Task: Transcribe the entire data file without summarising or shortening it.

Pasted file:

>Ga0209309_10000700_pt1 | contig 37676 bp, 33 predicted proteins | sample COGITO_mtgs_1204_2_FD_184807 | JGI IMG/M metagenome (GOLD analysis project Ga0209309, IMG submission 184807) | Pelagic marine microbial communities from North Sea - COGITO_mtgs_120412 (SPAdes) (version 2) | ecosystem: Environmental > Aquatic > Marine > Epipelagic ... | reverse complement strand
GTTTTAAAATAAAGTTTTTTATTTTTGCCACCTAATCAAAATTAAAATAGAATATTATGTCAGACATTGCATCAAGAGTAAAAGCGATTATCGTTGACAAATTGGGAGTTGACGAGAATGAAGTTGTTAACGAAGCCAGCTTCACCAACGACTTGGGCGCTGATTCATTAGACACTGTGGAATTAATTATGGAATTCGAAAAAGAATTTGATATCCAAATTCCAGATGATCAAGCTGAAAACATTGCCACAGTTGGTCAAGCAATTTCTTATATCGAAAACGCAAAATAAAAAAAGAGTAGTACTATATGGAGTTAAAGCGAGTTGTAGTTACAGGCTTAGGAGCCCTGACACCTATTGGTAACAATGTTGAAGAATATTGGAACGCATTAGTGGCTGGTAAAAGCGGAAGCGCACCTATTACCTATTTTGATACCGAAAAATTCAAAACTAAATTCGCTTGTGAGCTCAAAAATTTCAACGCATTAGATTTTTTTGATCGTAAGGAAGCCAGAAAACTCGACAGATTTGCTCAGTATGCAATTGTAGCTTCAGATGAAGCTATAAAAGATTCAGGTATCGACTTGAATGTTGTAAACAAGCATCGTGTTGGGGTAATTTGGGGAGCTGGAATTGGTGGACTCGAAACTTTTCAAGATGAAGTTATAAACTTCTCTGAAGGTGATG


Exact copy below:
>Ga0209309_10000700_pt1 | contig 37676 bp, 33 predicted proteins | sample COGITO_mtgs_1204_2_FD_184807 | JGI IMG/M metagenome (GOLD analysis project Ga0209309, IMG submission 184807) | Pelagic marine microbial communities from North Sea - COGITO_mtgs_120412 (SPAdes) (version 2) | ecosystem: Environmental > Aquatic > Marine > Epipelagic ... | reverse complement strand
GTTTTAAAATAAAGTTTTTTATTTTTGCCACCTAATCAAAATTAAAATAGAATATTATGTCAGACATTGCATCAAGAGTAAAAGCGATTATCGTTGACAAATTGGGAGTTGACGAGAATGAAGTTGTTAACGAAGCCAGCTTCACCAACGACTTGGGCGCTGATTCATTAGACACTGTGGAATTAATTATGGAATTCGAAAAAGAATTTGATATCCAAATTCCAGATGATCAAGCTGAAAACATTGCCACAGTTGGTCAAGCAATTTCTTATATCGAAAACGCAAAATAAAAAAAGAGTAGTACTATATGGAGTTAAAGCGAGTTGTAGTTACAGGCTTAGGAGCCCTGACACCTATTGGTAACAATGTTGAAGAATATTGGAACGCATTAGTGGCTGGTAAAAGCGGAAGCGCACCTATTACCTATTTTGATACCGAAAAATTCAAAACTAAATTCGCTTGTGAGCTCAAAAATTTCAACGCATTAGATTTTTTTGATCGTAAGGAAGCCAGAAAACTCGACAGATTTGCTCAGTATGCAATTGTAGCTTCAGATGAAGCTATAAAAGATTCAGGTATCGACTTGAATGTTGTAAACAAGCATCGTGTTGGGGTAATTTGGGGAGCTGGAATTGGTGGACTCGAAACTTTTCAAGATGAAGTTATAAACTTCTCTGAAGGTGATG